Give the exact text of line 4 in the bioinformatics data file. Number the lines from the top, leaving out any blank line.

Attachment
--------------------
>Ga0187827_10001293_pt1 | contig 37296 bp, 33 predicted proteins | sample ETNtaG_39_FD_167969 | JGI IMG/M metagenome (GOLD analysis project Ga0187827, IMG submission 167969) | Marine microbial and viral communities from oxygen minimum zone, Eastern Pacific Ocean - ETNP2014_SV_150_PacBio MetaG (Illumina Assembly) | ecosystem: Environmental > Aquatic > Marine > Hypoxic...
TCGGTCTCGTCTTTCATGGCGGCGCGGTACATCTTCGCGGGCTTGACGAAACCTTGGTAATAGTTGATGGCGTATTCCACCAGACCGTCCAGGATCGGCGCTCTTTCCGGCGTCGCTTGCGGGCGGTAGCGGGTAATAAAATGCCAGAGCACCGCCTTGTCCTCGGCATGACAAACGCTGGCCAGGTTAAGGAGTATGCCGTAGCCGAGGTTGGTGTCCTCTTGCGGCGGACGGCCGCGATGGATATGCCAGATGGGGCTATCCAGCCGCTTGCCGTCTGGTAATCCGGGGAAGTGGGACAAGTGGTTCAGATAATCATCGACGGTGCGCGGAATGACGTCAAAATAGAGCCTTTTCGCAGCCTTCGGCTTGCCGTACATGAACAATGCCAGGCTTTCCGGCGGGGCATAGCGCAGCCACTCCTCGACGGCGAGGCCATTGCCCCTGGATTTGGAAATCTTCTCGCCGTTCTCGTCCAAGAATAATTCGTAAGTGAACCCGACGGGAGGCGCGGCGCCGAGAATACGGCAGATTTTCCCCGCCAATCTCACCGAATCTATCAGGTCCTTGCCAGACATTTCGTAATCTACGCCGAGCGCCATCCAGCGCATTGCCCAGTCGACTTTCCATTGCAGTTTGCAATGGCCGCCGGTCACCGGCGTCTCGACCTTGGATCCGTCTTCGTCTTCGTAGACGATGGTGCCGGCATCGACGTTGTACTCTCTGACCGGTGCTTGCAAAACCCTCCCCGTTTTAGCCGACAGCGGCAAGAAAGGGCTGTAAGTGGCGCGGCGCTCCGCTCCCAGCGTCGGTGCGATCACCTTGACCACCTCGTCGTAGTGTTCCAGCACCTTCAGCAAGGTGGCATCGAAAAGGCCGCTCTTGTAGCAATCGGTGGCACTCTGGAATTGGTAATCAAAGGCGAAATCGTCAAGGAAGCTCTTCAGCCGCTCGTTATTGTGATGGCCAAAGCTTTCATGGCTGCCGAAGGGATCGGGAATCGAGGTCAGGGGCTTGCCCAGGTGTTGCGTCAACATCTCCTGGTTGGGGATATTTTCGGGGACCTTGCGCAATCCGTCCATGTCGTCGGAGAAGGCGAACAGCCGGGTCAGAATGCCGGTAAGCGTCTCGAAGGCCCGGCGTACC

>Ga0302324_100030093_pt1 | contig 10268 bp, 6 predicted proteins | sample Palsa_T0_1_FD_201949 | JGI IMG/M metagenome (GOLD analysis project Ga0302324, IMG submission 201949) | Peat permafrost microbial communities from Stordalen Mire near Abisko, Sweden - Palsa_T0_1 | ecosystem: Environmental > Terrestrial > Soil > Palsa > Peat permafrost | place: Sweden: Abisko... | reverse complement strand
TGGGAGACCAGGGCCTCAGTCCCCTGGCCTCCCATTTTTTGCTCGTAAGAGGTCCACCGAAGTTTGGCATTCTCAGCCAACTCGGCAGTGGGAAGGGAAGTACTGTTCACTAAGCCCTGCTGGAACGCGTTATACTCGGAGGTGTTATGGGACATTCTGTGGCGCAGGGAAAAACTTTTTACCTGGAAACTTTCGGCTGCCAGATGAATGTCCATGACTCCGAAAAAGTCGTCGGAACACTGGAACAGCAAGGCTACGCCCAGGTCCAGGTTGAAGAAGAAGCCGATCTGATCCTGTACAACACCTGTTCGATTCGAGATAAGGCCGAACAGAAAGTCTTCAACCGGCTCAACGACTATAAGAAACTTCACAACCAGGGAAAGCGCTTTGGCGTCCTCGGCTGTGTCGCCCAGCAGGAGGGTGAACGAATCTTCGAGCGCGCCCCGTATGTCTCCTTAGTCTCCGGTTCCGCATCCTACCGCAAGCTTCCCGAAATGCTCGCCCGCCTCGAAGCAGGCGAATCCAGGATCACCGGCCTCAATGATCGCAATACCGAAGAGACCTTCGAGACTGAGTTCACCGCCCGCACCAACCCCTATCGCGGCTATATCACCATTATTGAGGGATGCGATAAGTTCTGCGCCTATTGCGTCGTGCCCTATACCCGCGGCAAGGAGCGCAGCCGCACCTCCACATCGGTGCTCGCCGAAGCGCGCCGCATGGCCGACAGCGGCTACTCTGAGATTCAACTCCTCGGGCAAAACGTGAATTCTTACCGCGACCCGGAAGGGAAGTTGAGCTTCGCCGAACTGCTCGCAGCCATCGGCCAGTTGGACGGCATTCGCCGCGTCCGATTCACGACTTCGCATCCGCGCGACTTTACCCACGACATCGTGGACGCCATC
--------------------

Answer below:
TGGGAGACCAGGGCCTCAGTCCCCTGGCCTCCCATTTTTTGCTCGTAAGAGGTCCACCGAAGTTTGGCATTCTCAGCCAACTCGGCAGTGGGAAGGGAAGTACTGTTCACTAAGCCCTGCTGGAACGCGTTATACTCGGAGGTGTTATGGGACATTCTGTGGCGCAGGGAAAAACTTTTTACCTGGAAACTTTCGGCTGCCAGATGAATGTCCATGACTCCGAAAAAGTCGTCGGAACACTGGAACAGCAAGGCTACGCCCAGGTCCAGGTTGAAGAAGAAGCCGATCTGATCCTGTACAACACCTGTTCGATTCGAGATAAGGCCGAACAGAAAGTCTTCAACCGGCTCAACGACTATAAGAAACTTCACAACCAGGGAAAGCGCTTTGGCGTCCTCGGCTGTGTCGCCCAGCAGGAGGGTGAACGAATCTTCGAGCGCGCCCCGTATGTCTCCTTAGTCTCCGGTTCCGCATCCTACCGCAAGCTTCCCGAAATGCTCGCCCGCCTCGAAGCAGGCGAATCCAGGATCACCGGCCTCAATGATCGCAATACCGAAGAGACCTTCGAGACTGAGTTCACCGCCCGCACCAACCCCTATCGCGGCTATATCACCATTATTGAGGGATGCGATAAGTTCTGCGCCTATTGCGTCGTGCCCTATACCCGCGGCAAGGAGCGCAGCCGCACCTCCACATCGGTGCTCGCCGAAGCGCGCCGCATGGCCGACAGCGGCTACTCTGAGATTCAACTCCTCGGGCAAAACGTGAATTCTTACCGCGACCCGGAAGGGAAGTTGAGCTTCGCCGAACTGCTCGCAGCCATCGGCCAGTTGGACGGCATTCGCCGCGTCCGATTCACGACTTCGCATCCGCGCGACTTTACCCACGACATCGTGGACGCCATC